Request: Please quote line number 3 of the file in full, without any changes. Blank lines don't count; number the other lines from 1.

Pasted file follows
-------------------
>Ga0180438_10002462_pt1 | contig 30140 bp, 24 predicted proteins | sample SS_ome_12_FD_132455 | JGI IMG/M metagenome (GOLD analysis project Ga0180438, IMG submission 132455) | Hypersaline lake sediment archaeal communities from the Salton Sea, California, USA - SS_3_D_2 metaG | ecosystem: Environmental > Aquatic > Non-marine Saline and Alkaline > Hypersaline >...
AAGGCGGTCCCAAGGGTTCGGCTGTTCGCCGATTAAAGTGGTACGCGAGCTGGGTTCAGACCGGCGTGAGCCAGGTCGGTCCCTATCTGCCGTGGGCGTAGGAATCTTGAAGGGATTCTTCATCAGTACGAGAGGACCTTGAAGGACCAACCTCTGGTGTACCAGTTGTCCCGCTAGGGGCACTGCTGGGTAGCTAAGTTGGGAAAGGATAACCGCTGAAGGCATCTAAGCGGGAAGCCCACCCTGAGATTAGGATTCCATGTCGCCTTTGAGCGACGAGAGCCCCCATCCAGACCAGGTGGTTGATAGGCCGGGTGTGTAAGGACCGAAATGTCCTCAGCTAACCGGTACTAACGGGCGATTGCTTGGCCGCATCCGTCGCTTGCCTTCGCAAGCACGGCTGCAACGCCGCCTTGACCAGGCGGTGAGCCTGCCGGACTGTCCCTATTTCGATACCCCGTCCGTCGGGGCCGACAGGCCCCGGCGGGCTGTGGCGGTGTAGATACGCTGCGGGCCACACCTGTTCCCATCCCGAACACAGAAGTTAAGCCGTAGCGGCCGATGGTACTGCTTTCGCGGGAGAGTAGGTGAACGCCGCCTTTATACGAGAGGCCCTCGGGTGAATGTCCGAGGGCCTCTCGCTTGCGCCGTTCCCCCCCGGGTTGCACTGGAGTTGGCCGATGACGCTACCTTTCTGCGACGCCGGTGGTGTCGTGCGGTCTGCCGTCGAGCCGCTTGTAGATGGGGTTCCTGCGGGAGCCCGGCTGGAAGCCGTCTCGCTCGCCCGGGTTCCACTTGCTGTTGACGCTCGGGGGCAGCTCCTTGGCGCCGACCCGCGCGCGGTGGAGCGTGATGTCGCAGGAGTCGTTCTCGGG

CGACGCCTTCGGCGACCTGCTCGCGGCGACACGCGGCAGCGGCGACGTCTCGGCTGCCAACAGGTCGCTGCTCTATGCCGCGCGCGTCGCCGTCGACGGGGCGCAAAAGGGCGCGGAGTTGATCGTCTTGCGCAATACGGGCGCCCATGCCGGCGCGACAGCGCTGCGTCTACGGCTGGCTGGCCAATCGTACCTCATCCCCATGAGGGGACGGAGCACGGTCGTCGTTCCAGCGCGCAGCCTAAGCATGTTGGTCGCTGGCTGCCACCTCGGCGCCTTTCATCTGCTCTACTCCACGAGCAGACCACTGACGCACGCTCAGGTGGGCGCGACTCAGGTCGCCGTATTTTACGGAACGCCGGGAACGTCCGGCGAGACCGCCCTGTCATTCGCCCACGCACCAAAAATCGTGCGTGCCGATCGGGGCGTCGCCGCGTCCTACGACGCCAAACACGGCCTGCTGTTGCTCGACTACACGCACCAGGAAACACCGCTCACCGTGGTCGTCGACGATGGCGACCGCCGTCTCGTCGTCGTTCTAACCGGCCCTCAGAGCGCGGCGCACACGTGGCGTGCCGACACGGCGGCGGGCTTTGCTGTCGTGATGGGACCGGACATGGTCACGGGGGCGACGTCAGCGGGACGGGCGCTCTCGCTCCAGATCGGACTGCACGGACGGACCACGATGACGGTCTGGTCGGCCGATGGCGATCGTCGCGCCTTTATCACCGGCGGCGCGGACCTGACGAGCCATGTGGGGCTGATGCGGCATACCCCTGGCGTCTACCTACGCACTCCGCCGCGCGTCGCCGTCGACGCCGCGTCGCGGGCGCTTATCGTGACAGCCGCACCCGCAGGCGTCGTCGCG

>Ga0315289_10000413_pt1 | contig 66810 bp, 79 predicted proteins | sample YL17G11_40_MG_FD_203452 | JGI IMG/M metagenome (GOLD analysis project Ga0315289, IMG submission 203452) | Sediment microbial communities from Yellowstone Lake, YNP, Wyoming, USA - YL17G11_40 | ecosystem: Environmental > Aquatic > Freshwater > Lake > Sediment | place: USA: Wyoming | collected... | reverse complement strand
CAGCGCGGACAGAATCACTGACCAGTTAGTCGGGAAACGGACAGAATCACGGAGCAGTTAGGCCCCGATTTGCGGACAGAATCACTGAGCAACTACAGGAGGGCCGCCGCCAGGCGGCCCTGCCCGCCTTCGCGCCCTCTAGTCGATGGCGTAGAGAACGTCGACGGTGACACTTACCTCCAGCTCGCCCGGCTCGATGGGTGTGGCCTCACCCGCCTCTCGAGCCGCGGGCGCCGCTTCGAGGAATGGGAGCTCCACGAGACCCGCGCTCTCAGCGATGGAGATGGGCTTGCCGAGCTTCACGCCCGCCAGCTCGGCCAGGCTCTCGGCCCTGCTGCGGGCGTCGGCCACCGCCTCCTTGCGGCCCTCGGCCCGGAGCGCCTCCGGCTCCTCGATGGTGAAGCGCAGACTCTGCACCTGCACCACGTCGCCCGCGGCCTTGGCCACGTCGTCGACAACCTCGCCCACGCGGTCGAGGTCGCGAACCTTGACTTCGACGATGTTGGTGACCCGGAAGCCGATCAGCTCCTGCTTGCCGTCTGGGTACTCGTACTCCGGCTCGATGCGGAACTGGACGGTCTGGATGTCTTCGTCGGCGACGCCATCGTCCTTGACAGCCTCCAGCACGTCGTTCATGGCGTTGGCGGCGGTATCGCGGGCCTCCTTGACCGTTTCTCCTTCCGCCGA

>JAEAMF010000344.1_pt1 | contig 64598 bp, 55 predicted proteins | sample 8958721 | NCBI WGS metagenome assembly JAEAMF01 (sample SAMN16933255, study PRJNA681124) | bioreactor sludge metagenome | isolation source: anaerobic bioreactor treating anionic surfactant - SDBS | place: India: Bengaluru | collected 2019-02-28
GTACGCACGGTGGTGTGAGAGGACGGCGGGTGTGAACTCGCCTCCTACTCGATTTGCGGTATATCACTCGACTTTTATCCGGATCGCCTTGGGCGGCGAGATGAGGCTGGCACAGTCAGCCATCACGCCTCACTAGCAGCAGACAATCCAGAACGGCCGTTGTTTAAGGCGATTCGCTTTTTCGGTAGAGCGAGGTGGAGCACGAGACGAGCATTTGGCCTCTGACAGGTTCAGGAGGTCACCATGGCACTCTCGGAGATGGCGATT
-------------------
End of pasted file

CGACGCCTTCGGCGACCTGCTCGCGGCGACACGCGGCAGCGGCGACGTCTCGGCTGCCAACAGGTCGCTGCTCTATGCCGCGCGCGTCGCCGTCGACGGGGCGCAAAAGGGCGCGGAGTTGATCGTCTTGCGCAATACGGGCGCCCATGCCGGCGCGACAGCGCTGCGTCTACGGCTGGCTGGCCAATCGTACCTCATCCCCATGAGGGGACGGAGCACGGTCGTCGTTCCAGCGCGCAGCCTAAGCATGTTGGTCGCTGGCTGCCACCTCGGCGCCTTTCATCTGCTCTACTCCACGAGCAGACCACTGACGCACGCTCAGGTGGGCGCGACTCAGGTCGCCGTATTTTACGGAACGCCGGGAACGTCCGGCGAGACCGCCCTGTCATTCGCCCACGCACCAAAAATCGTGCGTGCCGATCGGGGCGTCGCCGCGTCCTACGACGCCAAACACGGCCTGCTGTTGCTCGACTACACGCACCAGGAAACACCGCTCACCGTGGTCGTCGACGATGGCGACCGCCGTCTCGTCGTCGTTCTAACCGGCCCTCAGAGCGCGGCGCACACGTGGCGTGCCGACACGGCGGCGGGCTTTGCTGTCGTGATGGGACCGGACATGGTCACGGGGGCGACGTCAGCGGGACGGGCGCTCTCGCTCCAGATCGGACTGCACGGACGGACCACGATGACGGTCTGGTCGGCCGATGGCGATCGTCGCGCCTTTATCACCGGCGGCGCGGACCTGACGAGCCATGTGGGGCTGATGCGGCATACCCCTGGCGTCTACCTACGCACTCCGCCGCGCGTCGCCGTCGACGCCGCGTCGCGGGCGCTTATCGTGACAGCCGCACCCGCAGGCGTCGTCGCG